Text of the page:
Jobs and exports predicted to grow as South West firms start 2017…
The South West has seen the biggest increase in business confidence, according to new research.
But the latest Business in Britain report from Lloyds Bank warns economic uncertainty remains the biggest threat to firms.
The report’s confidence index – an average of survey respondents’ expected sales, orders and profits over the next six months – increased to 17 per cent, up from four per cent in September 2016.
The South West’s confidence boost is the largest increase in the country, followed by London and the South East.
The confidence index calculates the net balance of firms that are positive in outlook against those that are negative. It can vary between -100 if all firms are negative and 100 if all firms are positive, with zero neutral.
David Beaumont, regional director for SME banking in the South West at Lloyds Banking Group, said: “South West firms have kick started the New Year with a surge in confidence. Despite the potential challenges ahead, the region’s businesses are staying optimistic for a successful 2017.”
The most common threat identified by South West firms in the next six months was economic uncertainty (24 per cent), followed by weaker UK demand (18 per cent) as firms wait for further details of Britain’s EU exit.
Firms also cited political uncertainty (13 per cent), weaker overseas demand (seven per cent), regulation (seven per cent) and input costs (six per cent) among the biggest threats to their business.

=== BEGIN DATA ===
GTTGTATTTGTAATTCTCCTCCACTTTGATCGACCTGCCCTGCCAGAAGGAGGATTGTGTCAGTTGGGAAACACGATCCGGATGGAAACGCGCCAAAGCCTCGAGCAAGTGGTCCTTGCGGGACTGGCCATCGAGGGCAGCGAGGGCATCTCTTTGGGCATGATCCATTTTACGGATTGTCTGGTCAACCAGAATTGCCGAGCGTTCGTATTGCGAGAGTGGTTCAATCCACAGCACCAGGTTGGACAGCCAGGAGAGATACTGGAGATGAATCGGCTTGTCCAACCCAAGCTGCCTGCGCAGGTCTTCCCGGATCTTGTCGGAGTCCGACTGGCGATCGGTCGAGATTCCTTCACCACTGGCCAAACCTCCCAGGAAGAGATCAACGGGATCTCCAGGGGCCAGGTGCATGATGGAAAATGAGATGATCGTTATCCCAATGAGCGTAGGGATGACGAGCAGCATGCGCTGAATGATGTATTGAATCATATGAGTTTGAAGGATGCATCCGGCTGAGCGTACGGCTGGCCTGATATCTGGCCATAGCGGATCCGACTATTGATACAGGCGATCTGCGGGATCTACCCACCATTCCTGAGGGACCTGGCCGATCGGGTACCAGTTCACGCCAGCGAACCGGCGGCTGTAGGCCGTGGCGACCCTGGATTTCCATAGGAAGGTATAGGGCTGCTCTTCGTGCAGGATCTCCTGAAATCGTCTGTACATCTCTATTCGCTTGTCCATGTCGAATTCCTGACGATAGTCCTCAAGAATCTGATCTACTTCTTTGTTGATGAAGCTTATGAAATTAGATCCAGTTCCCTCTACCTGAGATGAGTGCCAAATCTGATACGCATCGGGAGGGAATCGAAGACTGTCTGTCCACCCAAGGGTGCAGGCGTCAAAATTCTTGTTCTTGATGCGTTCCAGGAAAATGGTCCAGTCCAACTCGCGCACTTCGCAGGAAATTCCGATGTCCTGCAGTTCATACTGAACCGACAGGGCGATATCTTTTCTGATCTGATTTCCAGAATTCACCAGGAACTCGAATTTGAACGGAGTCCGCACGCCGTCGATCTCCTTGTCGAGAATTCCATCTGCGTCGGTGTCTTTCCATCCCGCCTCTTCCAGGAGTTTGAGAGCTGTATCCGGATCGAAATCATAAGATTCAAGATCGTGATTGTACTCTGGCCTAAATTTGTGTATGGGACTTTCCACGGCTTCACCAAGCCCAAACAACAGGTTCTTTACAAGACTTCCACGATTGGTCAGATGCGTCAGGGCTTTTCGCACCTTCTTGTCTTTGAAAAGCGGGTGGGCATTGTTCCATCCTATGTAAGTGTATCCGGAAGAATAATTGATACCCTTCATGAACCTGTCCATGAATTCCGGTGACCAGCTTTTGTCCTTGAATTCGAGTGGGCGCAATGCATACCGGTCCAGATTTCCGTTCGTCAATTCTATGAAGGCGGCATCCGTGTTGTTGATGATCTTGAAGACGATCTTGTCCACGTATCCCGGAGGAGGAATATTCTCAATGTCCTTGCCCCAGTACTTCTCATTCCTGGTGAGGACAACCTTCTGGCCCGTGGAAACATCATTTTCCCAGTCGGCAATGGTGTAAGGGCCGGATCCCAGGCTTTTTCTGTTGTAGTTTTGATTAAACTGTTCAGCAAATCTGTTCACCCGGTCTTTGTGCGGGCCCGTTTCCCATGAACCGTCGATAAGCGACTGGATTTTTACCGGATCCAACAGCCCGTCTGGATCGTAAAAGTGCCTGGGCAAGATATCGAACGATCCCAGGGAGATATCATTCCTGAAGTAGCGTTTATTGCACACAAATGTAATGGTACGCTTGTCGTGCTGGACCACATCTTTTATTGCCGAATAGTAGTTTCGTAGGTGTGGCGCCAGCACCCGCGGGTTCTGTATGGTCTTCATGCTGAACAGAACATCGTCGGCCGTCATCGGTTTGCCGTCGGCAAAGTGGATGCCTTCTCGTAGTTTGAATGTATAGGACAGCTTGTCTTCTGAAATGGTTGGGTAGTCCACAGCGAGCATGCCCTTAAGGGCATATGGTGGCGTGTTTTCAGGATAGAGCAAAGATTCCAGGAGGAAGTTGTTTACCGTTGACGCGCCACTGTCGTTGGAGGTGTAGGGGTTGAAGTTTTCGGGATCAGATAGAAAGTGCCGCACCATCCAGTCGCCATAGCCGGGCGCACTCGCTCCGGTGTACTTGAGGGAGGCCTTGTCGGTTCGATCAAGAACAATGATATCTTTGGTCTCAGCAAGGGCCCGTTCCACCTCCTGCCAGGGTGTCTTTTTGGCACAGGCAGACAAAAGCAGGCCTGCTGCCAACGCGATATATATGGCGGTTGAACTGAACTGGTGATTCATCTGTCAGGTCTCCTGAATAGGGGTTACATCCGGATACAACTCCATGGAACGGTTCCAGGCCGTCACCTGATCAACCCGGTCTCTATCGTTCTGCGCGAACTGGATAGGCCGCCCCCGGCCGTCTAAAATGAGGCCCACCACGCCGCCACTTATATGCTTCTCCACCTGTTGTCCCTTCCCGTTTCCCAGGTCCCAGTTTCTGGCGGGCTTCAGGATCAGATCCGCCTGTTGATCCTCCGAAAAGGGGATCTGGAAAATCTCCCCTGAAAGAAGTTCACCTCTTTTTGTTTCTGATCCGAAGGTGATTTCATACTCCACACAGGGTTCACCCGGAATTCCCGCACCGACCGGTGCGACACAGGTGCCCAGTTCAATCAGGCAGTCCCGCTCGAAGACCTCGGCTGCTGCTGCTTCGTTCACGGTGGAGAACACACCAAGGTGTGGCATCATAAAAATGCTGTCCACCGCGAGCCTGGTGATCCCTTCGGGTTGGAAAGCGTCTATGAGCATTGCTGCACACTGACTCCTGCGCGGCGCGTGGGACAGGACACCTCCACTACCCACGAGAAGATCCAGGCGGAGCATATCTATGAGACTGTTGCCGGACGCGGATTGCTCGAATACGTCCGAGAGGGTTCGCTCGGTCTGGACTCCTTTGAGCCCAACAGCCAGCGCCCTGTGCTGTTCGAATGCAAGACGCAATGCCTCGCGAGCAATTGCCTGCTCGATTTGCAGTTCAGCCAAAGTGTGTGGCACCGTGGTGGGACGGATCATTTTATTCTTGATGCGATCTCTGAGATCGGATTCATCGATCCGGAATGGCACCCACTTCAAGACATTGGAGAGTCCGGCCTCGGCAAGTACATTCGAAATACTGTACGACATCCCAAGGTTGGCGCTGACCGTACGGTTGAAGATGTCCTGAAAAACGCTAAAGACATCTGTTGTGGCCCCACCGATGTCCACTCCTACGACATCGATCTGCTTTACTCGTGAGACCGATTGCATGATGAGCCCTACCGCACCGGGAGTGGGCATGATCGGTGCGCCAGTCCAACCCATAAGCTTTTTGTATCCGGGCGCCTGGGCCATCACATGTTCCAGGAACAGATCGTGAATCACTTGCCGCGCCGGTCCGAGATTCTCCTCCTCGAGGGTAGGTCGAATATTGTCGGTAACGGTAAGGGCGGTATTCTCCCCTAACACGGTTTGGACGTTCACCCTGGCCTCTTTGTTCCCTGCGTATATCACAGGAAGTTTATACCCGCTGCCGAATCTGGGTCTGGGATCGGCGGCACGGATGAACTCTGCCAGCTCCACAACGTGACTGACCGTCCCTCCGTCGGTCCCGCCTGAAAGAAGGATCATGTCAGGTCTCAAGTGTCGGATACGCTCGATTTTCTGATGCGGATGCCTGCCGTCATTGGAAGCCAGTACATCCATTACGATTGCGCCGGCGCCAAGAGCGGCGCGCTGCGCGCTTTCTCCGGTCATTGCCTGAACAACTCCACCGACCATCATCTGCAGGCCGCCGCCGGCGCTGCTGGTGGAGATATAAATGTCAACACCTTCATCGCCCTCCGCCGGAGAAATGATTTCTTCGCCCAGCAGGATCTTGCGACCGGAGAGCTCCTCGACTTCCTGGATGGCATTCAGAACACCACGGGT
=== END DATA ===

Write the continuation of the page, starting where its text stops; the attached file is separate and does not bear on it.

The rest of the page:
Overall, the net balance of firms anticipating stronger export sales in the next six months increased significantly to 29 per cent from minus nine per cent in September. This upturn was led by a big increase in the number of firms anticipating stronger exports to Europe and Asia.
Businesses indicated that the current exchange rate is favourable for their export sales because the pound is at its weakest since its last big depreciation in 2009 during the global financial crisis.
The weaker pound also contributed to a rise in firms’ pricing intentions.
The region’s firms are expecting to raise their staffing levels in the next six months.
However, almost a third of firms say they are experiencing difficulties in recruiting skilled labour.
Mr Beaumont added: “Exporting remains the key to regional economic growth and it’s encouraging to see that South West firms are planning to explore new territories and export their products to new markets, as well as create new jobs.
“While this year may present more challenges for businesses, including understanding the impact that leaving the EU will have, South West business owners are resilient and continuing to strive towards reaching their growth ambitions.”
Hann-Ju Ho, senior economist at Lloyds Bank Commercial Banking, said: “The weaker pound has given a huge boost to exporters as they look beyond their traditional export markets of the US and Europe.
“However this has also led to a jump in the number of firms intending to raise the price of their goods and services in response to higher costs. As a result, we would expect inflationary pressures to rise this year.
“The relatively low levels of investment and recruitment intentions also suggest that economic growth is likely to slow in the next six months.”
The Business in Britain report from Lloyds Bank, now in its 25th year, gathers the views of over 1,500 UK companies, predominantly small to medium sized businesses.